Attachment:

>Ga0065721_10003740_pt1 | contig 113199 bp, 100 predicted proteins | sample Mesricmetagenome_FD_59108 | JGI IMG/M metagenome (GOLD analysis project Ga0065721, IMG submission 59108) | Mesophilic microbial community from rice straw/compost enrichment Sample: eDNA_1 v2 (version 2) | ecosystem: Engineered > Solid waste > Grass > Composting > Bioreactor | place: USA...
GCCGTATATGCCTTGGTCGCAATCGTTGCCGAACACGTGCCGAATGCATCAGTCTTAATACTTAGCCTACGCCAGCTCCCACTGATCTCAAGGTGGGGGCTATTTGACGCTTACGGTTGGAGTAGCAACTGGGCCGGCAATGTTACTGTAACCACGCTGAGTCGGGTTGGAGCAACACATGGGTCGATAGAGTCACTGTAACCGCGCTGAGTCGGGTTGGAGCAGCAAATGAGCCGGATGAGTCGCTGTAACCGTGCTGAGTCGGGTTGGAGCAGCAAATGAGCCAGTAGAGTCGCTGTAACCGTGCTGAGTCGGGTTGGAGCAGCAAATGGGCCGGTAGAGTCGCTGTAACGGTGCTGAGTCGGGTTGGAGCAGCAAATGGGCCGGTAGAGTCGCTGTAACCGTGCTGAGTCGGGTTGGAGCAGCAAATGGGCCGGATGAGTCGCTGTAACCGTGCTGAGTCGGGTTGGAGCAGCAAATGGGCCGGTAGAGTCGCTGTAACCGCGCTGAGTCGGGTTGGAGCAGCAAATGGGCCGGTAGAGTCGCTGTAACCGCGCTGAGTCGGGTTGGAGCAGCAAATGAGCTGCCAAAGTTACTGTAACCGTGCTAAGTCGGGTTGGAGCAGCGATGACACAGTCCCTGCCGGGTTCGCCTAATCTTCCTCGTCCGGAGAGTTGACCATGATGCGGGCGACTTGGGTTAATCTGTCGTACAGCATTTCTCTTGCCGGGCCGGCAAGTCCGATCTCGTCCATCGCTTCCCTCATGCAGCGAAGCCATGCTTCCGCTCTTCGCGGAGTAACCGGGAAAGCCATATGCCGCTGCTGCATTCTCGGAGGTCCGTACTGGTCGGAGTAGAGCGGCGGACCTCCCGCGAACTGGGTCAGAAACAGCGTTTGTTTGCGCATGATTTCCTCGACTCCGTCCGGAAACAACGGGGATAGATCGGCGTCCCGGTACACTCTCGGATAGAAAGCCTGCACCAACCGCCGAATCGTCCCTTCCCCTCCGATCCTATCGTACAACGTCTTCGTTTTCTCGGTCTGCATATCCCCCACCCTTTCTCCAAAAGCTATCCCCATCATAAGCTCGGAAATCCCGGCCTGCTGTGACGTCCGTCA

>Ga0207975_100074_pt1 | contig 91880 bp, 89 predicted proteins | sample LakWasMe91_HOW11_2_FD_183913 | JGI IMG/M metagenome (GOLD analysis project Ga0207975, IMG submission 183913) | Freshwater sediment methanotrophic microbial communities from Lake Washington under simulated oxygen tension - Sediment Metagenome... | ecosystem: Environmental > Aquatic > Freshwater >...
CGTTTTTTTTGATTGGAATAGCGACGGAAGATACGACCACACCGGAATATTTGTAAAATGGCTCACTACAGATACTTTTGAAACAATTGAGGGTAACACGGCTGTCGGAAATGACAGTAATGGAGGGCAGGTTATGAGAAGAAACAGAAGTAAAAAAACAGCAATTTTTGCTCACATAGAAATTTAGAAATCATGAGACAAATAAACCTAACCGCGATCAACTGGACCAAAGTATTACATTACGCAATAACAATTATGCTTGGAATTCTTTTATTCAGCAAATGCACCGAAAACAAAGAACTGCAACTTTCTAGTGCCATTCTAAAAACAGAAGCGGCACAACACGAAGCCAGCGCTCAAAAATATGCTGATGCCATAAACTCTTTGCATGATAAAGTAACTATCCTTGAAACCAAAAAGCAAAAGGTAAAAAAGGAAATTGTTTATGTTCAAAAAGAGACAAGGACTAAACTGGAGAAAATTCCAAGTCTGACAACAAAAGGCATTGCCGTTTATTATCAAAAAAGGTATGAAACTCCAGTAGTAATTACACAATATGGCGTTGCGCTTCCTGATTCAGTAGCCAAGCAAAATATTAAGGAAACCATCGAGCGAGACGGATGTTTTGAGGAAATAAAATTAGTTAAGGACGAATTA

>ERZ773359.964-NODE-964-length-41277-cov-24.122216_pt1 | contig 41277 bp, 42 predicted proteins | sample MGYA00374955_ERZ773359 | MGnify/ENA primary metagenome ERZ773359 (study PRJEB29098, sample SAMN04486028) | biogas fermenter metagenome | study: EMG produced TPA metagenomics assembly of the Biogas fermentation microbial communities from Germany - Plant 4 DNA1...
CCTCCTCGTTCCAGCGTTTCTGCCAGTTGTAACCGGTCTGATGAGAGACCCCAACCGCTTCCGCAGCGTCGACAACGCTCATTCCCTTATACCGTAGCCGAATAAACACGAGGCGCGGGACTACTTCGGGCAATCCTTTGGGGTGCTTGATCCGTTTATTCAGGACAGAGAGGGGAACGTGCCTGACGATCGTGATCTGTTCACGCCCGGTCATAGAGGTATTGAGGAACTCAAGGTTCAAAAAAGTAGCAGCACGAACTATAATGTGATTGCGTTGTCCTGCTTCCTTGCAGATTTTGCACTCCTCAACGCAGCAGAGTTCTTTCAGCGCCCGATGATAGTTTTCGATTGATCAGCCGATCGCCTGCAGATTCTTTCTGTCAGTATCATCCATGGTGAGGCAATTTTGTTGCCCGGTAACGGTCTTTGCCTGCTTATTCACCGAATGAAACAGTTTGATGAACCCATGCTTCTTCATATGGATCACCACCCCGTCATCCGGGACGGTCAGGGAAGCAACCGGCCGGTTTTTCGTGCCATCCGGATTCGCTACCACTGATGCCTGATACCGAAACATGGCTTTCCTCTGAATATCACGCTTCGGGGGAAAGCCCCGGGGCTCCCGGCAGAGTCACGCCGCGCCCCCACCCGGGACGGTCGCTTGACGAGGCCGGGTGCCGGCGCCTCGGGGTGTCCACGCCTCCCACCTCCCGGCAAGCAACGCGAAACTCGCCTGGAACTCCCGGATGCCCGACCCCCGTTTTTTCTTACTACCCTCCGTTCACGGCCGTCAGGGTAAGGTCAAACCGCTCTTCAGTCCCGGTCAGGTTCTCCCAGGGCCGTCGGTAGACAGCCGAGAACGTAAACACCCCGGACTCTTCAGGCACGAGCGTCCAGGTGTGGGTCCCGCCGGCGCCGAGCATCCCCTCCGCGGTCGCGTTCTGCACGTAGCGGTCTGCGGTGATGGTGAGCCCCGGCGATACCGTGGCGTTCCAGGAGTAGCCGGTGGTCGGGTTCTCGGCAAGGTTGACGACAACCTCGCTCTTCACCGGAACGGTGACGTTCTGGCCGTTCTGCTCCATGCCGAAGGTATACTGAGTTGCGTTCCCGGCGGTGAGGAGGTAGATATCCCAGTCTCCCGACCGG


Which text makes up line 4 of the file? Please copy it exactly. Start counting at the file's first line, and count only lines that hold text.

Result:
CGTTTTTTTTGATTGGAATAGCGACGGAAGATACGACCACACCGGAATATTTGTAAAATGGCTCACTACAGATACTTTTGAAACAATTGAGGGTAACACGGCTGTCGGAAATGACAGTAATGGAGGGCAGGTTATGAGAAGAAACAGAAGTAAAAAAACAGCAATTTTTGCTCACATAGAAATTTAGAAATCATGAGACAAATAAACCTAACCGCGATCAACTGGACCAAAGTATTACATTACGCAATAACAATTATGCTTGGAATTCTTTTATTCAGCAAATGCACCGAAAACAAAGAACTGCAACTTTCTAGTGCCATTCTAAAAACAGAAGCGGCACAACACGAAGCCAGCGCTCAAAAATATGCTGATGCCATAAACTCTTTGCATGATAAAGTAACTATCCTTGAAACCAAAAAGCAAAAGGTAAAAAAGGAAATTGTTTATGTTCAAAAAGAGACAAGGACTAAACTGGAGAAAATTCCAAGTCTGACAACAAAAGGCATTGCCGTTTATTATCAAAAAAGGTATGAAACTCCAGTAGTAATTACACAATATGGCGTTGCGCTTCCTGATTCAGTAGCCAAGCAAAATATTAAGGAAACCATCGAGCGAGACGGATGTTTTGAGGAAATAAAATTAGTTAAGGACGAATTA